T-SQL Tuesday 163 – Career advice

T-SQL Tuesday 163 – Career advice

T-SQL Tuesday logoIt’s that time of month again! Or rather, it’s one week later. But we’ll pretend it is the second Tuesday of the month, because that is T-SQL Tuesday day! The host for edition #163 is Gethyn Ellis (b|t), and he asks us to share the best career advice we have ever received.


Let’s go back to the previous century. To the nineties, to be precise. I had been active as an IT professional for a few years already, but my lack of formal education held me back to get the promotions that I felt I deserved. And so, when I saw an advertisement for a very fast-paced course, guaranteeing an officially recognized diploma in just eighteen months, I signed up for it.

The key focus of the course was on database design. Or rather, on a very practical applied method of database design that was, and still is, very much unknown. But that, in my opinion, is a very good, strong, method, that has a much better chance of leading to a correct database design than most of the more popular methods.

However, this post is not about that method. It is about two elements that I learned as part of that method, as part of its foundation, and that have served me very well in all the years since, in all aspects of my job, and even outside of it.

The user is always right

This suggestion came as a bit of a surprise to me. I had already worked a few years as a programmer. And my experience, and that of my colleagues, was that, often, the user, or rather the person representing the user organization, often had no idea what our programs actually did. And that made us very suspect of many of their requested code changes.

And then the teacher of that course surprised me by claiming that, within our field of work, we should consider the user (or their representative) to be always right.

Now, that is of course a slight simplification of reality. Nobody is always right. Everybody makes mistakes. But there is a very important truth at the core of the statement that the user is always right. Because, yes, it is true that the developer know the intricacies of the code way better than any end user ever will. But the flip side is, that the end users know the reality of their day to day work endlessly better than any developer, designer, or architect ever will. They know exactly what they have to do every day. They have had angry customers on the phone. They experience the frustration of not being able to enter the details for a new customer, because the system thinks reality is not permitted. (“I assure you that my last name really is Von Gröningen” “I know, sir, but in our system the ö is not permitted, and neither are spaces in a last name. Can’t you supply a different last name? Oh, and it does have to match the last name on your passport”)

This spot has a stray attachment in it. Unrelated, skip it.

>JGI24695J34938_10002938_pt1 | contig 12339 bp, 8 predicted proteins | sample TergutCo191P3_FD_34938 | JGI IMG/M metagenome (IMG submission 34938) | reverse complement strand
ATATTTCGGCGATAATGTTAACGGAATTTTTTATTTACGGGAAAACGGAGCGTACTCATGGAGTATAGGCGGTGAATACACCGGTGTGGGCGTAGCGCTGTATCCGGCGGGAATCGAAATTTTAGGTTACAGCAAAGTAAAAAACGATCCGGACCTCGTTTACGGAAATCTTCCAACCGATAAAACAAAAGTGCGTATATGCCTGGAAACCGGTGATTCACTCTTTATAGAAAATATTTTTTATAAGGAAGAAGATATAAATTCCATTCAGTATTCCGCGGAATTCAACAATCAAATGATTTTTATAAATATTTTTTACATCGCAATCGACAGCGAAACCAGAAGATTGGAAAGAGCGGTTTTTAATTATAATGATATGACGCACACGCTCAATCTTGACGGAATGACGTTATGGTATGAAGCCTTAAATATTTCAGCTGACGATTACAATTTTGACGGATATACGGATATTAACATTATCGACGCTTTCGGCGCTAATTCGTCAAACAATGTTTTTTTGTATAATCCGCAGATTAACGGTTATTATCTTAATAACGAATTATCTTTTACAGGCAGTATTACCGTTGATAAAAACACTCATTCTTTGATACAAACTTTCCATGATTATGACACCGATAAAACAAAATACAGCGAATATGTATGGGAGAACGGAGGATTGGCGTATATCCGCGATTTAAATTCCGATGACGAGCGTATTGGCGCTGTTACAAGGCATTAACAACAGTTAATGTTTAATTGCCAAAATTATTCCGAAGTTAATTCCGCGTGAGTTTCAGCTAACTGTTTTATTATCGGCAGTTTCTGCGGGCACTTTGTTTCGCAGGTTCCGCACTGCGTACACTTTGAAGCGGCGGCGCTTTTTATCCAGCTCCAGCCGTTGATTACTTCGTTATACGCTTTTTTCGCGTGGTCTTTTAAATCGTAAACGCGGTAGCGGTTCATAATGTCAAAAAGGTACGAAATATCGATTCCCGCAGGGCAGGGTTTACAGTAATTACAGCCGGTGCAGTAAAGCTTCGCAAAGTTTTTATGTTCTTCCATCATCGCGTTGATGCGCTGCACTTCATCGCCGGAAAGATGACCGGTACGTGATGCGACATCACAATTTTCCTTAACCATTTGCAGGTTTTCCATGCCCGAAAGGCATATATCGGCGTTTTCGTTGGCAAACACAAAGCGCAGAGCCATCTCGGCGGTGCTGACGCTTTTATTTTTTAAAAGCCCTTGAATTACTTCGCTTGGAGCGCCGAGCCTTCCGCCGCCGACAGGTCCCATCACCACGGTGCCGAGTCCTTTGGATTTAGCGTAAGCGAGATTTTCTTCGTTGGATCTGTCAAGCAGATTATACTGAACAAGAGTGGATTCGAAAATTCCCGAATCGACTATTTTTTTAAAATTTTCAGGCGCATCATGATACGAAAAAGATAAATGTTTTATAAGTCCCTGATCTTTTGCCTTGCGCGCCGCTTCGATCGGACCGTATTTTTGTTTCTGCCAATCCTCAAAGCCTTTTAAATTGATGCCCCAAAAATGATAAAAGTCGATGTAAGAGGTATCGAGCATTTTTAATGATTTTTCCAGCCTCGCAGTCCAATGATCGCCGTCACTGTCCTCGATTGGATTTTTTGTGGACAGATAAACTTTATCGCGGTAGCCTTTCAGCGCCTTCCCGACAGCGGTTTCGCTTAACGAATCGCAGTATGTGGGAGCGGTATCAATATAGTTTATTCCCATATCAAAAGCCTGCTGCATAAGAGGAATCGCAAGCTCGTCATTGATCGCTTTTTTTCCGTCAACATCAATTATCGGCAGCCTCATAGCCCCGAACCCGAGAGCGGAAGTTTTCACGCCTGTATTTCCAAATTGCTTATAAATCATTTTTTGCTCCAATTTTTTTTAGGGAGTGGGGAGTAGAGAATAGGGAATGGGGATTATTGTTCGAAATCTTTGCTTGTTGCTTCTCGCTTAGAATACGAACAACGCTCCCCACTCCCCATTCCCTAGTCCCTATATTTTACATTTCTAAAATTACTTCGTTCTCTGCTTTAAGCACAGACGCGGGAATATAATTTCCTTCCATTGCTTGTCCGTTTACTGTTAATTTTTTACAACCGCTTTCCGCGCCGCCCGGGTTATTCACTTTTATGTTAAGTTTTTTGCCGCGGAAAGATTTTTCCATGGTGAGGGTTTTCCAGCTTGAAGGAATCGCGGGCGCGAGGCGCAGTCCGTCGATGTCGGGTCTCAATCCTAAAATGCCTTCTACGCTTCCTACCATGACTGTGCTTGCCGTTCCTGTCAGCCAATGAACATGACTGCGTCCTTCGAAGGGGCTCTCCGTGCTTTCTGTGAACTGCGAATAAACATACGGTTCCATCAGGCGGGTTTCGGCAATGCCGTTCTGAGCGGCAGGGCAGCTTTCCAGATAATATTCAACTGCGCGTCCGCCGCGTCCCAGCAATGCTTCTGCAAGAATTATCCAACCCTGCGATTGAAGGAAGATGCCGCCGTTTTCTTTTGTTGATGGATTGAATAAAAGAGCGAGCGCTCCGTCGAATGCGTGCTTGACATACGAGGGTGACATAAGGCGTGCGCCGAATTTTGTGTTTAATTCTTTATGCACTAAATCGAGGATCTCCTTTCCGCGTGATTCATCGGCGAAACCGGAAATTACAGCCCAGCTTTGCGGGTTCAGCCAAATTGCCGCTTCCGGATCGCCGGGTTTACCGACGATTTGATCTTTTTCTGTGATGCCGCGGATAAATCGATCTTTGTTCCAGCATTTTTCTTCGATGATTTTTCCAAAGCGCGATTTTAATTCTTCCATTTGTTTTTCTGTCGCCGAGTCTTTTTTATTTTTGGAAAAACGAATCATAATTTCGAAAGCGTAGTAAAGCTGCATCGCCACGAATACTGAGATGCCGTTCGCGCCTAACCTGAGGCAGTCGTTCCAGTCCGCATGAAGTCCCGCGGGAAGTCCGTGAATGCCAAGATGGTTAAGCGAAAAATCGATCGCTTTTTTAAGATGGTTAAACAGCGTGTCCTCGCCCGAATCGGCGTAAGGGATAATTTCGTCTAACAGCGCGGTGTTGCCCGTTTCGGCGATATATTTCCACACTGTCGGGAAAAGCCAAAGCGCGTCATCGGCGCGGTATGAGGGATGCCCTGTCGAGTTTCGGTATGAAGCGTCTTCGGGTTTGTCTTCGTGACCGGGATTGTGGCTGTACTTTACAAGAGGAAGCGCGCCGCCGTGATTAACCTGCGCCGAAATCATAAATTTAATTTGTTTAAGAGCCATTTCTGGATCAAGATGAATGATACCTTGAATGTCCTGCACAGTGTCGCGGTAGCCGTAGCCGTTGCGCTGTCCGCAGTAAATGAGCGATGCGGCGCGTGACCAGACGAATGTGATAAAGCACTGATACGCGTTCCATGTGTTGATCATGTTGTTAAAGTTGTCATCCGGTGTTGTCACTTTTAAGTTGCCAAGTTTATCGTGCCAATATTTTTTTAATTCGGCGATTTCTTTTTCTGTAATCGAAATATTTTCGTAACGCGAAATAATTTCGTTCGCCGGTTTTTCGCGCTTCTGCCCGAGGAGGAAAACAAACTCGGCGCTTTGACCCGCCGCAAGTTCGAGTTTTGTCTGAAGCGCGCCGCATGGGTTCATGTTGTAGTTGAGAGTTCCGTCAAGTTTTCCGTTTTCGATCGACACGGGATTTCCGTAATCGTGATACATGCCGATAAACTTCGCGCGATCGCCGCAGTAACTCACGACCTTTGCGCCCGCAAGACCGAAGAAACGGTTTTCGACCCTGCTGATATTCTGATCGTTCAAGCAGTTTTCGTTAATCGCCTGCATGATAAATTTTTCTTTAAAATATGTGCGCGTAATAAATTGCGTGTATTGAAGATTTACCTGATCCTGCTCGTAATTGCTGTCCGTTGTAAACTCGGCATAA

When a user (or representative, or client) makes a request that feels wrong, feel free to double check. Let them know that you have your doubts, and why you have your doubts. But if, after that, they still tell you that this request needs to be carried out, take them seriously.

Before I learned this lesson, I myself have been guilty, multiple times, of leaving old versions of program code as comments within the program. With a comment saying that it had been disabled or changed by user request, but I left it in, in case they changed their mind. Others did it the same way, and it felt right and proper, when I was convinced that the user was wrong. (Note that this was before version control systems existed, so there was no easy way to restore old versions).

But after getting this advice, I started to notice just how many of such comment blocks there were in our code. And in the code of other departments, when I had a chance to see their programs. And I realized that all those commented out code blocks would show up whenever an impact analysis was done. I myself have done impact analysis for a planned change, doing a hard search for a filename or field name to assess what programs would be impacted if we change that field, and finding lots of programs that have that field … in commented out code. And in many cases, that code was commented out many years before, by a developer who was sure that the user would change their mind. But they never did.

Every impact analysis was affected by those old, commented out, code blocks. And every time, a developer had to choose. Update the commented code as well, just so it would work after the field change, in case the users need it again? Keep it as is, with the risk that, if it ever gets restored, we forget to adjust for changes since it was commented? Or finally remove that multiple-years-old legacy from the past?